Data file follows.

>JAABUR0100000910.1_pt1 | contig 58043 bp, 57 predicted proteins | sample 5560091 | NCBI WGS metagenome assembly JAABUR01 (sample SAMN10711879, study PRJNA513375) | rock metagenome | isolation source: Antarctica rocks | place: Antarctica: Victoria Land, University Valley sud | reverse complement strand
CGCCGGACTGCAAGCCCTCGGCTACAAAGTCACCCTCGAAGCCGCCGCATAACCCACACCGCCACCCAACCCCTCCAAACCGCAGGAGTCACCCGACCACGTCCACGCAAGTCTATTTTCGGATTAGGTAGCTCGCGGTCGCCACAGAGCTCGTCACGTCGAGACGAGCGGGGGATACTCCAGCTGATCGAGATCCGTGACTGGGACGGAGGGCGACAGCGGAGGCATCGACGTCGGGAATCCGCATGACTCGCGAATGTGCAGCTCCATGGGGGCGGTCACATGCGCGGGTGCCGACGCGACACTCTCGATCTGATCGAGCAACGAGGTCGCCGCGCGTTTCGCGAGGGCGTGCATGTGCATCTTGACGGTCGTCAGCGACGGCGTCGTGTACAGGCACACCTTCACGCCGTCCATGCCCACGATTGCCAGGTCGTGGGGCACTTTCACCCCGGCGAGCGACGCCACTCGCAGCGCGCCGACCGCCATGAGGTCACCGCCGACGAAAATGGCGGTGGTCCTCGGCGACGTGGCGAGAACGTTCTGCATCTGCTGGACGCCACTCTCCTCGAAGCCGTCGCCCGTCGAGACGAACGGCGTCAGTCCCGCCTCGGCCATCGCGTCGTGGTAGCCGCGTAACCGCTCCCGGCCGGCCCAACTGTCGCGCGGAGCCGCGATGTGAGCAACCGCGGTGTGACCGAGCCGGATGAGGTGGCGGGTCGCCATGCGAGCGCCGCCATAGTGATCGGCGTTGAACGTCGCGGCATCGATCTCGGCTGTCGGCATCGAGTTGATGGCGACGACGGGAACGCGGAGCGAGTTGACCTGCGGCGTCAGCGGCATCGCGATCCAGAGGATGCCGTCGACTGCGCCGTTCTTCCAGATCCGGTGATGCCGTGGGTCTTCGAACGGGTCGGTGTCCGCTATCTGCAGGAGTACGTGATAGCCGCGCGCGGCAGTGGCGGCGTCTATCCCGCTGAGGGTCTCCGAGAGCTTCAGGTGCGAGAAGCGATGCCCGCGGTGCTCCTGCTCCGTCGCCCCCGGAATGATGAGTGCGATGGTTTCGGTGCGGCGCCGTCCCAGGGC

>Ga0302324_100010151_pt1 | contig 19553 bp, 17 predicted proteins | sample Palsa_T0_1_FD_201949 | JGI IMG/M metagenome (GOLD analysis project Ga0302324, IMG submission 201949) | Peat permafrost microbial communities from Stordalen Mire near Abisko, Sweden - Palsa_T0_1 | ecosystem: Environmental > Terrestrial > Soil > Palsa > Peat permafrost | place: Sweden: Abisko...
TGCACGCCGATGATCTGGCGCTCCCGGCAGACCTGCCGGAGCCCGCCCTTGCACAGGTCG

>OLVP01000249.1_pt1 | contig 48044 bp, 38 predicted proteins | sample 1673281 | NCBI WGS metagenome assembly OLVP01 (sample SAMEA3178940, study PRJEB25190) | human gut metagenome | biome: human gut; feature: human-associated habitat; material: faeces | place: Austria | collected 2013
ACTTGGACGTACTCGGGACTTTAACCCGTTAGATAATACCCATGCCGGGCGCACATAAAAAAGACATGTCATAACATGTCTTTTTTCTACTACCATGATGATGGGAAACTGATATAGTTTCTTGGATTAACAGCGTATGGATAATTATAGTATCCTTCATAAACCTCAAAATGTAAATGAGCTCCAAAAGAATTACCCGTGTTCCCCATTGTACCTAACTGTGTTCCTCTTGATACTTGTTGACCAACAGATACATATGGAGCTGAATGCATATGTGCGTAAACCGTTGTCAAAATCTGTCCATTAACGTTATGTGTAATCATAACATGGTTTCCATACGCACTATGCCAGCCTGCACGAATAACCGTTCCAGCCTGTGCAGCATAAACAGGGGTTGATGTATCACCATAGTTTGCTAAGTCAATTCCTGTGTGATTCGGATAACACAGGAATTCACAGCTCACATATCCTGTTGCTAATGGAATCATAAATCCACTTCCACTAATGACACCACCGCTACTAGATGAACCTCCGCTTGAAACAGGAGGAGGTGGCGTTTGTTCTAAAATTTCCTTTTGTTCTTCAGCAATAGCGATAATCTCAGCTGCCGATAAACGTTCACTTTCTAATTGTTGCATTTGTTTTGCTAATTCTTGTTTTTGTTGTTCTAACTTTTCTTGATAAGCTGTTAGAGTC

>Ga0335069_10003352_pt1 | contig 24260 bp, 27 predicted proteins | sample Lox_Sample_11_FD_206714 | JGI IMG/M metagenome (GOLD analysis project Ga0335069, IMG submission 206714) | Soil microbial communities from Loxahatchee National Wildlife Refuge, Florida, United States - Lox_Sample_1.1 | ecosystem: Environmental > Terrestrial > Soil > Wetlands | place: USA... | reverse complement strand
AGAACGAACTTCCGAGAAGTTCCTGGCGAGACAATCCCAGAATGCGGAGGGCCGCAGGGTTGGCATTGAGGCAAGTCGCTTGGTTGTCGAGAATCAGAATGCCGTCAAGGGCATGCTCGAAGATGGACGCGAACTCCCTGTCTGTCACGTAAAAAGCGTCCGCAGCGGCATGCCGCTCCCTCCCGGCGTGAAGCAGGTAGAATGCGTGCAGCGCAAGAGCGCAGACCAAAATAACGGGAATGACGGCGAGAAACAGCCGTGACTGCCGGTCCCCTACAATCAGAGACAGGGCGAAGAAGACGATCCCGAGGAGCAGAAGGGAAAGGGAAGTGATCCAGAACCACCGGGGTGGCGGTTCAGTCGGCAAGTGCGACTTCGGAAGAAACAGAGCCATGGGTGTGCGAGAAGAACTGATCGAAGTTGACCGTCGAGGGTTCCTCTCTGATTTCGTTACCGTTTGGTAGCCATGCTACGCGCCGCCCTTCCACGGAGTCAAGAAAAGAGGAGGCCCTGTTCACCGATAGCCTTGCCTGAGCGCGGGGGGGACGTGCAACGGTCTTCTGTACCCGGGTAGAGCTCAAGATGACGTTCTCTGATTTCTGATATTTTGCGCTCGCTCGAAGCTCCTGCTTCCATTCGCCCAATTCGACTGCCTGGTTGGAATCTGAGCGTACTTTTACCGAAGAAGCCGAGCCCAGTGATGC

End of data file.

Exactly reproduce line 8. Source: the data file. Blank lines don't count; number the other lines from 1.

AGAACGAACTTCCGAGAAGTTCCTGGCGAGACAATCCCAGAATGCGGAGGGCCGCAGGGTTGGCATTGAGGCAAGTCGCTTGGTTGTCGAGAATCAGAATGCCGTCAAGGGCATGCTCGAAGATGGACGCGAACTCCCTGTCTGTCACGTAAAAAGCGTCCGCAGCGGCATGCCGCTCCCTCCCGGCGTGAAGCAGGTAGAATGCGTGCAGCGCAAGAGCGCAGACCAAAATAACGGGAATGACGGCGAGAAACAGCCGTGACTGCCGGTCCCCTACAATCAGAGACAGGGCGAAGAAGACGATCCCGAGGAGCAGAAGGGAAAGGGAAGTGATCCAGAACCACCGGGGTGGCGGTTCAGTCGGCAAGTGCGACTTCGGAAGAAACAGAGCCATGGGTGTGCGAGAAGAACTGATCGAAGTTGACCGTCGAGGGTTCCTCTCTGATTTCGTTACCGTTTGGTAGCCATGCTACGCGCCGCCCTTCCACGGAGTCAAGAAAAGAGGAGGCCCTGTTCACCGATAGCCTTGCCTGAGCGCGGGGGGGACGTGCAACGGTCTTCTGTACCCGGGTAGAGCTCAAGATGACGTTCTCTGATTTCTGATATTTTGCGCTCGCTCGAAGCTCCTGCTTCCATTCGCCCAATTCGACTGCCTGGTTGGAATCTGAGCGTACTTTTACCGAAGAAGCCGAGCCCAGTGATGC